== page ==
Everybody has a story: Genevieve Morrow Ganner, 27

As told to Chloe Walker, published in frankie 27 (January/February 2009)

My father works for an airline, so when I was growing up we moved every three or four years. Through bad timing, we moved to Dhahran in northern Saudi Arabia a month before the Gulf War started. I was 10 years old.

Air raids happened all the time, usually during the night. We had to tape our windows to stop them from shattering. You could see all of it at night, which was interesting, but scary at the same time. The land combat looked like a really crap fireworks show – the Iraqis would fire scud missiles and the Americans and the English would fire something at them to explode their bombs in the air before they could touch the ground. It was like a two-way fireworks show, knocking each other out of the sky.

My compound was never hit, but we were hit pretty close and that freaked us out a lot. A nearby compound got hit quite badly. They didn’t aim for residential areas so it was more unusual. But it did happen. Not often, but enough to keep the tension around.

When there was an air raid, a loud siren would signal us to get out of bed and go stay under the stairs. You could stay there for hours until there was an all-clear siren. You were supposed to wear a gas mask, but unless you heard anything you wouldn’t bother sitting there with it on for two hours because you couldn’t make much conversation. So we’d drink our illegally-brewed alcohol.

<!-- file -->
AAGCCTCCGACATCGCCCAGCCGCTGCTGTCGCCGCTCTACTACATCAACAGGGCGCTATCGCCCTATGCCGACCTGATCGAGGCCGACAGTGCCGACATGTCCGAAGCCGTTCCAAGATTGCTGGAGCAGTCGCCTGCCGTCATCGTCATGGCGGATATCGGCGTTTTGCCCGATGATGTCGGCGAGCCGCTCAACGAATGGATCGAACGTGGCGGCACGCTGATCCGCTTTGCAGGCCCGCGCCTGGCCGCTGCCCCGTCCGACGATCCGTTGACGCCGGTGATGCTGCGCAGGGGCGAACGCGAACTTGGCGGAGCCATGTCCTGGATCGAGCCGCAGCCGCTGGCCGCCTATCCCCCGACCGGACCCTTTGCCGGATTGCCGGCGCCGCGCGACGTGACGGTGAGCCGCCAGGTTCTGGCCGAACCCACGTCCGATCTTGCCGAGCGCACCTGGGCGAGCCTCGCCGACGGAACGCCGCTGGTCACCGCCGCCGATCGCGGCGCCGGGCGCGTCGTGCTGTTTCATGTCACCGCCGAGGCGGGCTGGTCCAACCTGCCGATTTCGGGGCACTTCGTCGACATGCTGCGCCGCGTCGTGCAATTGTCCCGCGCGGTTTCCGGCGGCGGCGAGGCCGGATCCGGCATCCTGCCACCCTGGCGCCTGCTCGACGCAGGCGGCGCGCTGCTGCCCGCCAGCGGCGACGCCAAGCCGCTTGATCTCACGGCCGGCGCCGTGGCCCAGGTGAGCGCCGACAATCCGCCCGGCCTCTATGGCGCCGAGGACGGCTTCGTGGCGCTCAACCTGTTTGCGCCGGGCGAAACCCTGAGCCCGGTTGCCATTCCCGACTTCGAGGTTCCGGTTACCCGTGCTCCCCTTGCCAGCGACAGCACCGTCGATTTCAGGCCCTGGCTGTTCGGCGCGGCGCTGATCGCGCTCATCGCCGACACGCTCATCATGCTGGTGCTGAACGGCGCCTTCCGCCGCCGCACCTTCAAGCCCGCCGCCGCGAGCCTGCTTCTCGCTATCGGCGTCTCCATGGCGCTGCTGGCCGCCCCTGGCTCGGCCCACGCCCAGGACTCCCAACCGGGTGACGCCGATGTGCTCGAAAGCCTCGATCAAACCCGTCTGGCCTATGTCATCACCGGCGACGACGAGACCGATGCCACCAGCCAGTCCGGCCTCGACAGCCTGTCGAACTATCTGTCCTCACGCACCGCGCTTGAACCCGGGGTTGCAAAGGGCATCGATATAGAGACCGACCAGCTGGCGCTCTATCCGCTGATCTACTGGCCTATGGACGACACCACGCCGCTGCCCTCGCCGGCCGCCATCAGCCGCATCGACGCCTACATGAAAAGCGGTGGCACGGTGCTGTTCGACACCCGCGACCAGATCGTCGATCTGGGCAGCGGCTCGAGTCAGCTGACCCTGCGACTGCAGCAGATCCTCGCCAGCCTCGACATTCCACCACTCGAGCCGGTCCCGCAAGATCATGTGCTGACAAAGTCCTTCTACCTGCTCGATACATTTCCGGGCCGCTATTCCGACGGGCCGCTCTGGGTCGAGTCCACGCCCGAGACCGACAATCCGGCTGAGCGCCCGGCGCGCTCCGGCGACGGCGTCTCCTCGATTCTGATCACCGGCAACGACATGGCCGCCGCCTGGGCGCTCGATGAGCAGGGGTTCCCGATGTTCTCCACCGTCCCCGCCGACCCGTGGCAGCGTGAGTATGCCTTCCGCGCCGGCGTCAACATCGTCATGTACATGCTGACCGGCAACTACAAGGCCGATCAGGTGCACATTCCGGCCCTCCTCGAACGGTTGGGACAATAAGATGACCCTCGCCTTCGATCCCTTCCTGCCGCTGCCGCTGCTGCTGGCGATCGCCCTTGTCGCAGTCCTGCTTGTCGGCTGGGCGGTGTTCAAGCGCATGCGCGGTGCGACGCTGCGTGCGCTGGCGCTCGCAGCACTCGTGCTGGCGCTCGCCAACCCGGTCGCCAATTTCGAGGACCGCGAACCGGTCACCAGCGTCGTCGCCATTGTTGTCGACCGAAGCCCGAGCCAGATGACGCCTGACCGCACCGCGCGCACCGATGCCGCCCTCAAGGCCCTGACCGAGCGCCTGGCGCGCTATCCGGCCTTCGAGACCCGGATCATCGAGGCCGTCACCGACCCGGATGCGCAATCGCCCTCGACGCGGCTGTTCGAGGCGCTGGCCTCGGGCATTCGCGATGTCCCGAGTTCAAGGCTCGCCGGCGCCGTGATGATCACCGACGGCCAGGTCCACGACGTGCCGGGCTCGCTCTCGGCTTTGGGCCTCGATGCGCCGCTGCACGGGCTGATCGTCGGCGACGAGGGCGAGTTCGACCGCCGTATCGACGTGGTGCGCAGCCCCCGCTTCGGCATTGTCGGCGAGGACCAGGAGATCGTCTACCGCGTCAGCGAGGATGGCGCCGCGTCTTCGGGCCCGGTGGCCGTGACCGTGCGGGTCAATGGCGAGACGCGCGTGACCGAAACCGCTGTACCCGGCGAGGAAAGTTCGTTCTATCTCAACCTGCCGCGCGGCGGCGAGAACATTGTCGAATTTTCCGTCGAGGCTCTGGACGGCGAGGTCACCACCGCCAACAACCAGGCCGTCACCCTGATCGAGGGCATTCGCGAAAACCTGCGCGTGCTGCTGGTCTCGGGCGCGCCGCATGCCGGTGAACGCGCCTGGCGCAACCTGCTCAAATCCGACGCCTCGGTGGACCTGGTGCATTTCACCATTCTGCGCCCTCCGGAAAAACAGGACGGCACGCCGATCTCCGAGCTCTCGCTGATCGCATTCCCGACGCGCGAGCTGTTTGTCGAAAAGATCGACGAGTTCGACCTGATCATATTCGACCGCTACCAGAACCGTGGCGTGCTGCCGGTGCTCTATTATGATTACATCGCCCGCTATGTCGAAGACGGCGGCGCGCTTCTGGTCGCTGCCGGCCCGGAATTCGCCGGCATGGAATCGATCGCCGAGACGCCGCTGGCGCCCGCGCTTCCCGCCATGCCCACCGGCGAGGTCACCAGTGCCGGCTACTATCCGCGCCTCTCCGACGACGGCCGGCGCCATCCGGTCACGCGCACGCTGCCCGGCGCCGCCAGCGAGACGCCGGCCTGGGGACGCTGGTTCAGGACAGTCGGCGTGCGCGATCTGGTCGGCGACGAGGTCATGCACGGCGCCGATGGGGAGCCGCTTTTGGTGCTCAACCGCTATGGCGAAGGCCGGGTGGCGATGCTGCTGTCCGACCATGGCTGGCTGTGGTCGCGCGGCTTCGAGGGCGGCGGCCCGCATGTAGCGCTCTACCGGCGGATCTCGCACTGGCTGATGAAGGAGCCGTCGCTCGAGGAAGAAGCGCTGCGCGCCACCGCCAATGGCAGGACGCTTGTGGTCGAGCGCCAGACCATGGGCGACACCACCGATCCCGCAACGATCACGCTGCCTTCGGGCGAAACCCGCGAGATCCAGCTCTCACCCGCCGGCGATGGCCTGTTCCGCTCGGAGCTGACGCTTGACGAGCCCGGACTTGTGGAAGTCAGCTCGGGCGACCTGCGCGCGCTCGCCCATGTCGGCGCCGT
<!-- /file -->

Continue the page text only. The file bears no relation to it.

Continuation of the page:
It was really big down there under the stairs. I wonder if it was all purposefully built so that everyone could have their own brewery. We brewed everything from wine to vodka and Jeddah gin. Everybody on the compound made different things, so that with everyone’s distilleries combined you had a perfect bar. They had to get someone to fish all the potatoes out of the vodka tin, so that was my job. I was allowed to taste test everything. My favourite was Mum’s kumquat liqueur.

Mum went back to Australia for three months to put my two brothers in boarding school, so my father and I were living there on our own for a while. It was our first father-daughter bonding experience ever. My dad doesn’t know how to cook so we lived off army rations – power bars, canned rice, bacon, chocolate and things in cans like beef stroganoff. I don’t think I’ve ever eaten a chicken curry on rice since I left Saudi. I can’t think of anything worse to eat.

I have some souvenirs. We’ve got a missile shell that we use as an umbrella stand. I’ve got an Iraqi war helmet that somebody gave me. He said he pulled it off a dead person, but I was 10 so he could have just been winding me up.

I don’t remember ever being frightened, even during air raids. My dad had a completely stressful time, working for the airline making sure it was safe for planes flying in and out. I could tell that he was stressed and dealing with it all. But us kids carried on as usual. We still went to school every day and rode BMX bikes around on the compound.

A lot of the other kids would go to the airforce base and write messages on the missiles. If their parents were in the defence force, it was encouraged. It was a cool thing to do, to write “Fuck you Saddam!” on a missile. I went and checked it out, but I never did it. Even when I was 10 I was a bit of a hippy. “I don’t want war! I’m not going to write rude messages on a missile! What if it kills a civilian?”

I’d lived in the Middle East since I was little so I was never anti-Muslim, just anti-war. If I’ve walked away from living over there with anything, it’s tolerance. I’m really glad that I grew up in that way. I don’t take for granted that my parents gave me this weird childhood.